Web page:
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margin call

Page history last edited by PBworks 12 years, 10 months ago


Margin Call



And the credit crunch of 2007 / 2008


see our discussion on Possible recession in 2008,    credit crisis of 2007,    Private equity





  • "Hedge funds and Private equity industries face "margin calls" as brokers deleverage"....but, what does this mean? 
  • Carlyle Group -world's second-largest buy-out group- trading suspended; further expected margin calls could deplete capital--> made leveraged bets on AAA agency bonds
  • Sudden Debt, FT: Almost all structured finance transactions are based on unfunded margin debt--> Margin debt cannot be "restructured" with falling asset prices


Definition / Interpertation:


according to investopedia:  "A broker's demand on an investor using margin to deposit additional money or securities so that the margin account is brought up to the minimum maintenance margin.  This is sometimes called a "fed call" or "maintenance call". " You would receive a margin call from a broker if one or more of the securities you had bought (with borrowed money) decreased in value past a certain point. You would be forced either to deposit more money in the account or to sell off some of your assets"


What is Margin?


In the Forex market the term margin is most often referring to the amount of money required to open a leveraged position, or a contract in the market. It may also be used to describe the type of account, i.e. margin account; meaning that an account is being traded on borrowed funds. It is generally safe to assume that all off-exchange retail foreign currency (or Forex) traders are trading within margined accounts. Without leverage, or the ability to trade on borrowed funds, a trader placing a standard lot trade in the market would need to post the full contract value of $100,000 in order to have his or her trade executed. Trading with a margined account allows traders to utilize leverage, meaning that the same $100,000 contract can be placed for an amount of margin determined by the set level of leverage. An account at 100:1 leverage would require $1,000 of margin to place a $100,000 trade.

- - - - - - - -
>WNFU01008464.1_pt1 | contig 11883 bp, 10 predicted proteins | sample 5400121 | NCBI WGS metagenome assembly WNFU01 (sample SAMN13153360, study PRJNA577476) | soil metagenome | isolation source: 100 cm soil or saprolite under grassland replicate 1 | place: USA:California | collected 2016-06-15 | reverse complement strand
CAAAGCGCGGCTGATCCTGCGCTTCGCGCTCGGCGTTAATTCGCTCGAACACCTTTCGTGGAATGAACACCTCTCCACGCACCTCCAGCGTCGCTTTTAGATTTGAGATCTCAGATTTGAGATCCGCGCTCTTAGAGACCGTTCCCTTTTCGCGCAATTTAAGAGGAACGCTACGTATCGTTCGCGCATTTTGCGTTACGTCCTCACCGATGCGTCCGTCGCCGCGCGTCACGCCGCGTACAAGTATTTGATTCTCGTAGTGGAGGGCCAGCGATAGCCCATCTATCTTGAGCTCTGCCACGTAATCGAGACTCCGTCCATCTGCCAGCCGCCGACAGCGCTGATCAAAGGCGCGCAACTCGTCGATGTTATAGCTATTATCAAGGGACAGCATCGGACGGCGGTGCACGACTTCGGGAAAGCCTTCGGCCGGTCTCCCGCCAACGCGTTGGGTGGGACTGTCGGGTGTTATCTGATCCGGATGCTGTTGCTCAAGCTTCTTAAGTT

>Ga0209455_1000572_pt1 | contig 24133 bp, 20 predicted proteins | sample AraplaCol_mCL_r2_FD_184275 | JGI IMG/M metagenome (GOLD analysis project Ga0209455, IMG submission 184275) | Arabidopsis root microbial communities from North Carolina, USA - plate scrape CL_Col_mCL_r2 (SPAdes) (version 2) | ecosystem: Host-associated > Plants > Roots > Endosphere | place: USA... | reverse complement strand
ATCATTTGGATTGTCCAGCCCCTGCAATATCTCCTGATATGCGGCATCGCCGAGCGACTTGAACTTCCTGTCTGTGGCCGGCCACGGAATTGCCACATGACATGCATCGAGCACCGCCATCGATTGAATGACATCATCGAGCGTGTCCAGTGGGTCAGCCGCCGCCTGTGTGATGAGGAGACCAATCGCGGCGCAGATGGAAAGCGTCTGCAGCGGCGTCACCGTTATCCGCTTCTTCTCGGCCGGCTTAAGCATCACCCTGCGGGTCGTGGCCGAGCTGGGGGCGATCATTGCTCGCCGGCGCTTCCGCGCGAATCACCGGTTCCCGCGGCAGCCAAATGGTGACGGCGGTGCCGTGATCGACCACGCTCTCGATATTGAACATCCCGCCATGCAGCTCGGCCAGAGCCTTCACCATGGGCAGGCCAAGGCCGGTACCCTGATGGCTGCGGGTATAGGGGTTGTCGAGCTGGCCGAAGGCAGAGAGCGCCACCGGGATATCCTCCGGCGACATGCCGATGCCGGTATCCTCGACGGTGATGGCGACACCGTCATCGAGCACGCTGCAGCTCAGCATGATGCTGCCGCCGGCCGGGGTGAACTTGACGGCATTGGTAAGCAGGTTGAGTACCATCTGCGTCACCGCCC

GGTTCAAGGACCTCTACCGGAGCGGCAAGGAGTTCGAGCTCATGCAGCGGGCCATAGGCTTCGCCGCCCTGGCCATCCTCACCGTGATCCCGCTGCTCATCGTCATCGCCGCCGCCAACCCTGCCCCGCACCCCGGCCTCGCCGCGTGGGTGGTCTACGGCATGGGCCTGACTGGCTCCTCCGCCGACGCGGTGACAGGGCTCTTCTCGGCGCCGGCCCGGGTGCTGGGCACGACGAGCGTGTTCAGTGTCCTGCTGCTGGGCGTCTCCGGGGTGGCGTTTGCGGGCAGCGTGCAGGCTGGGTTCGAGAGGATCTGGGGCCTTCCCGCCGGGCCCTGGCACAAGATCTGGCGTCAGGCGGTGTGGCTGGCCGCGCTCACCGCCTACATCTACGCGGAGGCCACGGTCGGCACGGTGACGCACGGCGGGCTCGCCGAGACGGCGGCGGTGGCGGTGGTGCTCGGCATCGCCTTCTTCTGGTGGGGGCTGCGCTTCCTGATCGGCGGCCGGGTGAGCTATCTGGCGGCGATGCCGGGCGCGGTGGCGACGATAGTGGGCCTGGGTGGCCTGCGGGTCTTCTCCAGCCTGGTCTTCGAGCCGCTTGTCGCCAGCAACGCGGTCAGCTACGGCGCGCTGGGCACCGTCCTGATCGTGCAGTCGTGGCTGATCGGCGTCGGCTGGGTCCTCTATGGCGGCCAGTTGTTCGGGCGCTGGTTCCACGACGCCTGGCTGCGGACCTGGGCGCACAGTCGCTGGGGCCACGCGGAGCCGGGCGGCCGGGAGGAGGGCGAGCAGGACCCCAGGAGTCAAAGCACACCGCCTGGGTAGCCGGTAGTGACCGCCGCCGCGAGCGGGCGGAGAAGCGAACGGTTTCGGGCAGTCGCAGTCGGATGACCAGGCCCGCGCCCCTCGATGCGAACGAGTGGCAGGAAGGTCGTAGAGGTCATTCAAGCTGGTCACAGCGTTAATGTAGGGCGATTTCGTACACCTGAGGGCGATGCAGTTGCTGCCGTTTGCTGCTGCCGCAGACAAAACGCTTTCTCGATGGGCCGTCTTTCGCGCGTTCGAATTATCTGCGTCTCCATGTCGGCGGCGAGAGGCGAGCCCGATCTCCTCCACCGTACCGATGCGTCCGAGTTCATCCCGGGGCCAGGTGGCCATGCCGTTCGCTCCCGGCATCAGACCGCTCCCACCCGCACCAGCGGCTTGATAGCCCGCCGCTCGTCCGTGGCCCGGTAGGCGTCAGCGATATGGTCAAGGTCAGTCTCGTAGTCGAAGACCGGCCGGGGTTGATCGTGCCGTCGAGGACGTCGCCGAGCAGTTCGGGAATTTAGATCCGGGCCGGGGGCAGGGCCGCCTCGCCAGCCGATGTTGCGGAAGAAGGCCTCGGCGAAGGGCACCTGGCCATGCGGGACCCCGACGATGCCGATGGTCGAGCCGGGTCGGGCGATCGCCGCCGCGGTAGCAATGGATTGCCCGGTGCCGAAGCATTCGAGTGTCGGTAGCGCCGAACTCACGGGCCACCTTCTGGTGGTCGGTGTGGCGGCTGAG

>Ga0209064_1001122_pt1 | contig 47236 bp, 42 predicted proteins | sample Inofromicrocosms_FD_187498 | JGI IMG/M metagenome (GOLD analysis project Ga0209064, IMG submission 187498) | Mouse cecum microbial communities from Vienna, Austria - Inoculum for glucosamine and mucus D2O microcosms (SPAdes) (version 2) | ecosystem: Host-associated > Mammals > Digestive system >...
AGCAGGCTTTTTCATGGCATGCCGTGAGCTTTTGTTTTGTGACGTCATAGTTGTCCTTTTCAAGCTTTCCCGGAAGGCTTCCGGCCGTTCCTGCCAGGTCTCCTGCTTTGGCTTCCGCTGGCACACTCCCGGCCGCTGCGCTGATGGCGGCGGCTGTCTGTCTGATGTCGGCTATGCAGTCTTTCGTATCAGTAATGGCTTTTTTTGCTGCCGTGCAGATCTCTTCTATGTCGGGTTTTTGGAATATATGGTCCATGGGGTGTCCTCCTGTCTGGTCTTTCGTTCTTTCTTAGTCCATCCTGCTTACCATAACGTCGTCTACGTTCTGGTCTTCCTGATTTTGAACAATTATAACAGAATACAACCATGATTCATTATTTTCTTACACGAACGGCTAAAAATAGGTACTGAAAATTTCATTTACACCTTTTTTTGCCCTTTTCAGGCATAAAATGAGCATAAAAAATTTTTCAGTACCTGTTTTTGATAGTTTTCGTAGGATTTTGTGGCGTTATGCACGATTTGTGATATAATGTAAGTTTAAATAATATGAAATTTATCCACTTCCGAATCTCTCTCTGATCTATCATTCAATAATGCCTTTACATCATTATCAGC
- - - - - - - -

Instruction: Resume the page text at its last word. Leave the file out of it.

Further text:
related terms:


Broker's Call

Buying Power

Call Loan

Call Loan Rate

Federal Reserve Board - FRB

Initial Margin


Maintenance Margin


Margin Account

Market Value



More info: 


There are two restrictions imposed on the amount you can borrow. First, the initial margin, which is the initial amount you can borrow. Second, the maintenance margin, which is the amount you need to maintain after you trade. These amounts are set by the Federal Reserve Board, as well as your brokerage. Individual brokerages can have stricter limits, but the Federal Reserve Board sets a minimum initial margin of 50% and a maintenance margin of at least 25%.


Our focus in this section is the maintenance margin. In volatile markets, prices can fall very quickly. If the equity (value of securities minus what you owe the brokerage) in your account falls below the maintenance margin, the brokerage will issue a "margin call". A margin call forces the investor to either liquidate his/her position in the stock or add more cash to the account.


If for any reason you do not meet a margin call, the brokerage has the right to sell your securities to increase your account equity until you are above the maintenance margin. Even scarier is the fact that your broker may not be required to consult you before selling! Under most margin agreements, a firm can sell your securities without waiting for you to meet the margin call. You can't even control which stock is sold to cover the margin call.

read more here...



Table of Contents
1) Margin Trading: Introduction
2) Margin Trading: What Is Buying On Margin?
3) Margin Trading: The Dreaded Margin Call
4) Margin Trading: The Advantages
5) Margin Trading: The Risks
6) Margin Trading: Conclusion




External Links


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